One of the scenes that sticks in my mind the most is from an episode in series 1 called Mirror Image. In this episode a 25-year-old woman named Millicent Barnes is waiting in a New York bus depot on a rainy November night for the bus that will take her to her new job in Cortland. It’s 2-o-clock in the morning and the bus is late so she goes up to the ticket counter to find out when it will arrive. It’s the first time she’s asked so she’s surprised when the man behind the desk is grumpy with her for repeatedly pestering him with the same question. She thinks he must have her confused with someone else but, for the rest of the episode, other people at the depot claim to have just seen her or spoken to her too. Millicent thinks there must be some other young woman around who looks a bit like her and that people are confusing the two of them.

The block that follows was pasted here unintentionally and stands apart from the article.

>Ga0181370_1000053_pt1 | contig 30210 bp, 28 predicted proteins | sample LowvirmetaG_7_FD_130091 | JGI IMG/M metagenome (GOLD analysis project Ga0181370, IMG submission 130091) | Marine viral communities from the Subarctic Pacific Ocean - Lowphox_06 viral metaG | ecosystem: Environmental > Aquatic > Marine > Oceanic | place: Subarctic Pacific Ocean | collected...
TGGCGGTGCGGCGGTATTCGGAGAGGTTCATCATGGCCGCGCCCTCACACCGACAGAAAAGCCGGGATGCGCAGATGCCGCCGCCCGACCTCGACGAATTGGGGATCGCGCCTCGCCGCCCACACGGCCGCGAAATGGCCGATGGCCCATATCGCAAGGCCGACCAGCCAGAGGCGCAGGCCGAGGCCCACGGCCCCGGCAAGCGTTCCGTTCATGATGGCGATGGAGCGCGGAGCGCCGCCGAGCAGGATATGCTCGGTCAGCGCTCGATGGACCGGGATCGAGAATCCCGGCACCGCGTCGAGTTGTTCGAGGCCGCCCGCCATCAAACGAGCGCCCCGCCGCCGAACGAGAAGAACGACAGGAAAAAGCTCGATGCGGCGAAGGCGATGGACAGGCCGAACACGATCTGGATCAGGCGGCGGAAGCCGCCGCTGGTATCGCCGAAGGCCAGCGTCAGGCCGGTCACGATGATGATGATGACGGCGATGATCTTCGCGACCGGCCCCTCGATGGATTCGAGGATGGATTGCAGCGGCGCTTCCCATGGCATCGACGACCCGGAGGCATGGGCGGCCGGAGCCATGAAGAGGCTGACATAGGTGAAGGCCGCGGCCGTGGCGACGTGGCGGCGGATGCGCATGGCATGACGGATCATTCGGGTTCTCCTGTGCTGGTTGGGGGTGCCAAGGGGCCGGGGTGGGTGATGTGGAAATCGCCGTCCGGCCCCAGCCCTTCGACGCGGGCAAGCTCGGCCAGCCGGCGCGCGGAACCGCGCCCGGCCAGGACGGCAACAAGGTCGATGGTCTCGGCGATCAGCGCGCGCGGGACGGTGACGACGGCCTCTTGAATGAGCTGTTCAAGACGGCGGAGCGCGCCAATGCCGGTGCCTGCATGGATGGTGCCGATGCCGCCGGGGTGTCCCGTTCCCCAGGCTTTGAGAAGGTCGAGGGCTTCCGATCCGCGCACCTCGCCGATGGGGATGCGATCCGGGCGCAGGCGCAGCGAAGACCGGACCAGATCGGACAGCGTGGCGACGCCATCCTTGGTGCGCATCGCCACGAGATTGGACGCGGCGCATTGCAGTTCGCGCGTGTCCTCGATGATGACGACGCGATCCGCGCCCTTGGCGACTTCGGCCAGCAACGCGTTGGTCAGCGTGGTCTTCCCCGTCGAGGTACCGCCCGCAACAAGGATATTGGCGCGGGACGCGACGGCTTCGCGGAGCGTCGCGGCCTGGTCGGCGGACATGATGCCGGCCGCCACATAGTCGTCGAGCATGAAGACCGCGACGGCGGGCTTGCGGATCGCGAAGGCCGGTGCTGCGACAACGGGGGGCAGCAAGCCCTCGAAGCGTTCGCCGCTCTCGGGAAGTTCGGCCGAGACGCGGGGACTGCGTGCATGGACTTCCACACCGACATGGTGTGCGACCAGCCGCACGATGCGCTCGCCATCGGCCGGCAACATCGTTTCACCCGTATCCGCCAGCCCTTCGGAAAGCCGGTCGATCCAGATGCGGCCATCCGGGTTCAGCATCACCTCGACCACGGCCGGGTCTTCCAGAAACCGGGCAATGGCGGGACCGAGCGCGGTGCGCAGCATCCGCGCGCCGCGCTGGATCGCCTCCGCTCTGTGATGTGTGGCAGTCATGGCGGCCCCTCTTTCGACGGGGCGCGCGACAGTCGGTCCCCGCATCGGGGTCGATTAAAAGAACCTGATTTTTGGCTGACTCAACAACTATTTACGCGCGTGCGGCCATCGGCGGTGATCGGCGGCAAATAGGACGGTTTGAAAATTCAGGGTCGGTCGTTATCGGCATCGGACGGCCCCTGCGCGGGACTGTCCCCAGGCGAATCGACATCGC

Eventually, she goes into the bathroom and – while looking into the mirror there – the door behind her opens and she sees her exact double sitting on the bench she’s just vacated out in the waiting room. The woman isn’t merely a lookalike, but a perfect mirror image – even down to the same haircut and outfit. By the time Millicent gets out to the waiting room, her double is gone, but she becomes convinced that the woman is an evil version of herself who’s come to take her place in the world.
Finally, the bus arrives. Millicent goes outside to get on board, only to see that her double is already there in her seat, looking out of the window at her. The moment when Millicent sees her, smiling smugly through the glass, is one of the creepiest scenes I’ve come across on television. There’s no blood or gore or outright violence, but the insidious nature of the threat, and the fact that no one believes her about it, is what makes it so terrifying.
You never find out for sure whether Millicent’s theory is right – and the double herself never speaks directly to her or interacts with her in any way, so you can’t know what she wants, or why she’s there, or what the heck is going on. But I love this episode and I think The Twilight Zone in general has definitely influenced how I view the horror genre.